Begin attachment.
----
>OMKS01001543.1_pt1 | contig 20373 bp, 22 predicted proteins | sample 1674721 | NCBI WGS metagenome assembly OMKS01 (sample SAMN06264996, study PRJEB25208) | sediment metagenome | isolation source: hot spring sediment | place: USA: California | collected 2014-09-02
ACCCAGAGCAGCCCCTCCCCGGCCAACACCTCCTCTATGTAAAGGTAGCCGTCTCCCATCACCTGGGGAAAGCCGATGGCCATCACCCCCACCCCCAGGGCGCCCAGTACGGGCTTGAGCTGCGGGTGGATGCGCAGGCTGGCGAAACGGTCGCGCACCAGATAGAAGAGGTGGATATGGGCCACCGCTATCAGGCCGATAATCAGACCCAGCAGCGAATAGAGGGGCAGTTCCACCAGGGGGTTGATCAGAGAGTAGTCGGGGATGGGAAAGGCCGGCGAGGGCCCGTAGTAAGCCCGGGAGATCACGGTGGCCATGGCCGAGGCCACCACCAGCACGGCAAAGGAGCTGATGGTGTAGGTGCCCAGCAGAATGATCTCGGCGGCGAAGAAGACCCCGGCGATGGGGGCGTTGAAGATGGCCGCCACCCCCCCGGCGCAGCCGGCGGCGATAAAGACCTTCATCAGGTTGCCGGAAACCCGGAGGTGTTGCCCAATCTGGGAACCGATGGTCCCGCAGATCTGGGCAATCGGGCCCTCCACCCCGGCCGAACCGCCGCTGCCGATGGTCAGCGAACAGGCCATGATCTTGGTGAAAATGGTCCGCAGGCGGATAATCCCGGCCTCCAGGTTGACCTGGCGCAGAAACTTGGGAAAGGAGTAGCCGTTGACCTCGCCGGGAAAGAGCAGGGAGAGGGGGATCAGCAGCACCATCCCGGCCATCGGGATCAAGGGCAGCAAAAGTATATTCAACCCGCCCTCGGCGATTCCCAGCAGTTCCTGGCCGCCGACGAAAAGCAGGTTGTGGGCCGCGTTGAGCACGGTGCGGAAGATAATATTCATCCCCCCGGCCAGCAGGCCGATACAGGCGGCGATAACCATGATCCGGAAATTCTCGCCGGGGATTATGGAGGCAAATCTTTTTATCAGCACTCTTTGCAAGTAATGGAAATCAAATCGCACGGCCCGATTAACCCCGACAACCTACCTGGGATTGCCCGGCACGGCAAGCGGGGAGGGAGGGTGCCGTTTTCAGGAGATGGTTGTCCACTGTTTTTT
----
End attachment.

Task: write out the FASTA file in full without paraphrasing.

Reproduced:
>OMKS01001543.1_pt1 | contig 20373 bp, 22 predicted proteins | sample 1674721 | NCBI WGS metagenome assembly OMKS01 (sample SAMN06264996, study PRJEB25208) | sediment metagenome | isolation source: hot spring sediment | place: USA: California | collected 2014-09-02
ACCCAGAGCAGCCCCTCCCCGGCCAACACCTCCTCTATGTAAAGGTAGCCGTCTCCCATCACCTGGGGAAAGCCGATGGCCATCACCCCCACCCCCAGGGCGCCCAGTACGGGCTTGAGCTGCGGGTGGATGCGCAGGCTGGCGAAACGGTCGCGCACCAGATAGAAGAGGTGGATATGGGCCACCGCTATCAGGCCGATAATCAGACCCAGCAGCGAATAGAGGGGCAGTTCCACCAGGGGGTTGATCAGAGAGTAGTCGGGGATGGGAAAGGCCGGCGAGGGCCCGTAGTAAGCCCGGGAGATCACGGTGGCCATGGCCGAGGCCACCACCAGCACGGCAAAGGAGCTGATGGTGTAGGTGCCCAGCAGAATGATCTCGGCGGCGAAGAAGACCCCGGCGATGGGGGCGTTGAAGATGGCCGCCACCCCCCCGGCGCAGCCGGCGGCGATAAAGACCTTCATCAGGTTGCCGGAAACCCGGAGGTGTTGCCCAATCTGGGAACCGATGGTCCCGCAGATCTGGGCAATCGGGCCCTCCACCCCGGCCGAACCGCCGCTGCCGATGGTCAGCGAACAGGCCATGATCTTGGTGAAAATGGTCCGCAGGCGGATAATCCCGGCCTCCAGGTTGACCTGGCGCAGAAACTTGGGAAAGGAGTAGCCGTTGACCTCGCCGGGAAAGAGCAGGGAGAGGGGGATCAGCAGCACCATCCCGGCCATCGGGATCAAGGGCAGCAAAAGTATATTCAACCCGCCCTCGGCGATTCCCAGCAGTTCCTGGCCGCCGACGAAAAGCAGGTTGTGGGCCGCGTTGAGCACGGTGCGGAAGATAATATTCATCCCCCCGGCCAGCAGGCCGATACAGGCGGCGATAACCATGATCCGGAAATTCTCGCCGGGGATTATGGAGGCAAATCTTTTTATCAGCACTCTTTGCAAGTAATGGAAATCAAATCGCACGGCCCGATTAACCCCGACAACCTACCTGGGATTGCCCGGCACGGCAAGCGGGGAGGGAGGGTGCCGTTTTCAGGAGATGGTTGTCCACTGTTTTTT